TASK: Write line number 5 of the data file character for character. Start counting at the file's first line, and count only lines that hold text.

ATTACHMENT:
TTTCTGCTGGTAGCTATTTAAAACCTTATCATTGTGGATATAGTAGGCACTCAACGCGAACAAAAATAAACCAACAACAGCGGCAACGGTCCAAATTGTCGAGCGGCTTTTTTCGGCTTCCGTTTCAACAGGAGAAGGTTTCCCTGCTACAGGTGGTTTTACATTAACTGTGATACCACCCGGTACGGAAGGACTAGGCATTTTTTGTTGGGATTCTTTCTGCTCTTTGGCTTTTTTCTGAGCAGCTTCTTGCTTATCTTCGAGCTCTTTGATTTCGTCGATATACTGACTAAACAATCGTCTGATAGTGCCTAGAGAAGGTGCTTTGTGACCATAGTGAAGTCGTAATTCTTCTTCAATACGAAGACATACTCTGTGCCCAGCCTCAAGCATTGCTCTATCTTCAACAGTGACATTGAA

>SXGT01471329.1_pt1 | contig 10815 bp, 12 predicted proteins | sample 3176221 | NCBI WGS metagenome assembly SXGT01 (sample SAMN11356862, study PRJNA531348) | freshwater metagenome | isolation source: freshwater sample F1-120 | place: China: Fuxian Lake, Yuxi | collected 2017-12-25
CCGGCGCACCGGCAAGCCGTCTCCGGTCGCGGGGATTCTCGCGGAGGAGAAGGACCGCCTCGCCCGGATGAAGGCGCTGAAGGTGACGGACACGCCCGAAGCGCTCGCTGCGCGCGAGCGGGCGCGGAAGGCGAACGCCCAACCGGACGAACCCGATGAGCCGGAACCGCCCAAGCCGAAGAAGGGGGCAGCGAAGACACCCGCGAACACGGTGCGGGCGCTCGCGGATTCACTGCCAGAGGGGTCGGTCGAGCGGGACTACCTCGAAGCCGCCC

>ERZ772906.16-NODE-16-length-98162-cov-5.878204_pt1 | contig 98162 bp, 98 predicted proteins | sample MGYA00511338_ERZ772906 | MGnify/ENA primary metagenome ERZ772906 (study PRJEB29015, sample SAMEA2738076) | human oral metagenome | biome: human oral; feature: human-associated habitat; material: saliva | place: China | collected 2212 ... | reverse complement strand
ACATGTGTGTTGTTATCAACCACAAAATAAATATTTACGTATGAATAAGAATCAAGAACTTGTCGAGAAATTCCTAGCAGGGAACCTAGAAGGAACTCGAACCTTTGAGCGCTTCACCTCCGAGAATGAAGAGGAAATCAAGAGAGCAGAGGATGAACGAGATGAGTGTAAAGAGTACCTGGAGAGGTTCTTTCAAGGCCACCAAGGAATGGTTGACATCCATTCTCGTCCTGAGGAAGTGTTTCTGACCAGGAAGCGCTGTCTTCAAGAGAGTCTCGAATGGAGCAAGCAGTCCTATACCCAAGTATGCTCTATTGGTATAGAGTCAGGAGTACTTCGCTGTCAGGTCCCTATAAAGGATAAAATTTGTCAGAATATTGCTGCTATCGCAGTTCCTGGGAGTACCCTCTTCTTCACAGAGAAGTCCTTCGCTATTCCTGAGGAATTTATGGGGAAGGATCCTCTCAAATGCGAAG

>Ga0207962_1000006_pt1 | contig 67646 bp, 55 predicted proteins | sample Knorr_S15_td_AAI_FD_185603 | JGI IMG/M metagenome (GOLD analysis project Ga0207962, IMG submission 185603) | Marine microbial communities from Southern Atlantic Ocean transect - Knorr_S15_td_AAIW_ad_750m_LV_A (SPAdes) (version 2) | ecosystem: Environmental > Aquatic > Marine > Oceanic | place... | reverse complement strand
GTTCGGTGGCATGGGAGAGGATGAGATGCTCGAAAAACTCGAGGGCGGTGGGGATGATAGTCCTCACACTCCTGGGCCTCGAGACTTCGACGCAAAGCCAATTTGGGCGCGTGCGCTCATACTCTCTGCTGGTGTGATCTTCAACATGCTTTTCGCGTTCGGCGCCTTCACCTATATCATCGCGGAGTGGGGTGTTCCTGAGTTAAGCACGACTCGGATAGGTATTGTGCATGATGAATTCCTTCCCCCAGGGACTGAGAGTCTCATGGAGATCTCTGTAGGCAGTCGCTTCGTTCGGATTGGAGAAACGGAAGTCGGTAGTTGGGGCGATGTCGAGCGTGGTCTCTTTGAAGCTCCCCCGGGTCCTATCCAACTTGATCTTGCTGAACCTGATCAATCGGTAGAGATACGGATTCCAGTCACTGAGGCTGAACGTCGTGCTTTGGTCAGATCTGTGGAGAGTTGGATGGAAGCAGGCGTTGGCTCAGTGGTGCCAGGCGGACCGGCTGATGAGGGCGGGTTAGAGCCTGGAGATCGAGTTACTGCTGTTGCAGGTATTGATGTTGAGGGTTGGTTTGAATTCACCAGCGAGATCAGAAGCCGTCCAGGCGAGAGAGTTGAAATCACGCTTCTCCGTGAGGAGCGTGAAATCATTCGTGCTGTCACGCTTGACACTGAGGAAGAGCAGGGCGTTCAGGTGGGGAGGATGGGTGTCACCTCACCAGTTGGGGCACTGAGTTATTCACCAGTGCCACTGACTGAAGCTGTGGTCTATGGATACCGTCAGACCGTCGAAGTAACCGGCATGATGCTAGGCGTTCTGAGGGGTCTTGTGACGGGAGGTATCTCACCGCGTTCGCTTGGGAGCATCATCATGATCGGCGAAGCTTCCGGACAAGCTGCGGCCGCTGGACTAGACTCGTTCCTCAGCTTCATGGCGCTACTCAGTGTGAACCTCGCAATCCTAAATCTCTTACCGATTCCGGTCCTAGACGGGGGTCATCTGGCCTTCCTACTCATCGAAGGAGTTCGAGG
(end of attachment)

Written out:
ACATGTGTGTTGTTATCAACCACAAAATAAATATTTACGTATGAATAAGAATCAAGAACTTGTCGAGAAATTCCTAGCAGGGAACCTAGAAGGAACTCGAACCTTTGAGCGCTTCACCTCCGAGAATGAAGAGGAAATCAAGAGAGCAGAGGATGAACGAGATGAGTGTAAAGAGTACCTGGAGAGGTTCTTTCAAGGCCACCAAGGAATGGTTGACATCCATTCTCGTCCTGAGGAAGTGTTTCTGACCAGGAAGCGCTGTCTTCAAGAGAGTCTCGAATGGAGCAAGCAGTCCTATACCCAAGTATGCTCTATTGGTATAGAGTCAGGAGTACTTCGCTGTCAGGTCCCTATAAAGGATAAAATTTGTCAGAATATTGCTGCTATCGCAGTTCCTGGGAGTACCCTCTTCTTCACAGAGAAGTCCTTCGCTATTCCTGAGGAATTTATGGGGAAGGATCCTCTCAAATGCGAAG